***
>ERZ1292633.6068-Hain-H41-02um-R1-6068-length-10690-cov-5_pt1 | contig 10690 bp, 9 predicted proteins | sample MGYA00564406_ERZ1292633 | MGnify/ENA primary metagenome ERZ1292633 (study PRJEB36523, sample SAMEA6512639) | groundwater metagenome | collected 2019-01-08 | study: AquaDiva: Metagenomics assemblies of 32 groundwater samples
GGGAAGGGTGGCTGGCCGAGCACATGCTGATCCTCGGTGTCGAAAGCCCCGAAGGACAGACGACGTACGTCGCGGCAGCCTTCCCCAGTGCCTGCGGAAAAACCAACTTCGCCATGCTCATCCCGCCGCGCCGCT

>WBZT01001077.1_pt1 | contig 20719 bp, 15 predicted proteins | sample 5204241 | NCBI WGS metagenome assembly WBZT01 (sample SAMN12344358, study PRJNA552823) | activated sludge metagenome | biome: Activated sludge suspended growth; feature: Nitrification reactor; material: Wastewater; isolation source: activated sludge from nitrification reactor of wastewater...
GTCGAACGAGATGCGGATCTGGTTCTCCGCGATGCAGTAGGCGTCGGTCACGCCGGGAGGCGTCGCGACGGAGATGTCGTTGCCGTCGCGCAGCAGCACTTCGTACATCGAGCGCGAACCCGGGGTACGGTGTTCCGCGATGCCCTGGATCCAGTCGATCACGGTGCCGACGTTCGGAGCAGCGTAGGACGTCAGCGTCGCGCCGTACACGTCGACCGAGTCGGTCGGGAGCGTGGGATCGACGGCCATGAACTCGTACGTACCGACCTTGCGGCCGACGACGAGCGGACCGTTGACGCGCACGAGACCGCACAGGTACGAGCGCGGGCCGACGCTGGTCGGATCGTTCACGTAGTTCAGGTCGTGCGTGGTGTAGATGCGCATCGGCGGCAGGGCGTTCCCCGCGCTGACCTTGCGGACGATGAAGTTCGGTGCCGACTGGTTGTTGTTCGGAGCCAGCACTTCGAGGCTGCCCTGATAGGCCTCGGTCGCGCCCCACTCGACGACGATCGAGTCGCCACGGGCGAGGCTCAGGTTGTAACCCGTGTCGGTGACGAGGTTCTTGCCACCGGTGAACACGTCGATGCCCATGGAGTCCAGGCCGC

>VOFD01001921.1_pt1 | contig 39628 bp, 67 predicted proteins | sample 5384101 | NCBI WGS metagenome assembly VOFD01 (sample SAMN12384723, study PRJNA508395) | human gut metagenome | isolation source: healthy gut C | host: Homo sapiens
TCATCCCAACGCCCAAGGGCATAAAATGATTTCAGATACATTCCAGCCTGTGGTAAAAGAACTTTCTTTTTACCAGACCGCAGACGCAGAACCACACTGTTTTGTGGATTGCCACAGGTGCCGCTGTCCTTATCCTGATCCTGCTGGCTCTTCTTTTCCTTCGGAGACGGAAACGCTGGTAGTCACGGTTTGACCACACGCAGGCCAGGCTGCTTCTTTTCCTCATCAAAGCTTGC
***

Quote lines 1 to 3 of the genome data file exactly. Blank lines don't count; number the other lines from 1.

>ERZ1292633.6068-Hain-H41-02um-R1-6068-length-10690-cov-5_pt1 | contig 10690 bp, 9 predicted proteins | sample MGYA00564406_ERZ1292633 | MGnify/ENA primary metagenome ERZ1292633 (study PRJEB36523, sample SAMEA6512639) | groundwater metagenome | collected 2019-01-08 | study: AquaDiva: Metagenomics assemblies of 32 groundwater samples
GGGAAGGGTGGCTGGCCGAGCACATGCTGATCCTCGGTGTCGAAAGCCCCGAAGGACAGACGACGTACGTCGCGGCAGCCTTCCCCAGTGCCTGCGGAAAAACCAACTTCGCCATGCTCATCCCGCCGCGCCGCT

>WBZT01001077.1_pt1 | contig 20719 bp, 15 predicted proteins | sample 5204241 | NCBI WGS metagenome assembly WBZT01 (sample SAMN12344358, study PRJNA552823) | activated sludge metagenome | biome: Activated sludge suspended growth; feature: Nitrification reactor; material: Wastewater; isolation source: activated sludge from nitrification reactor of wastewater...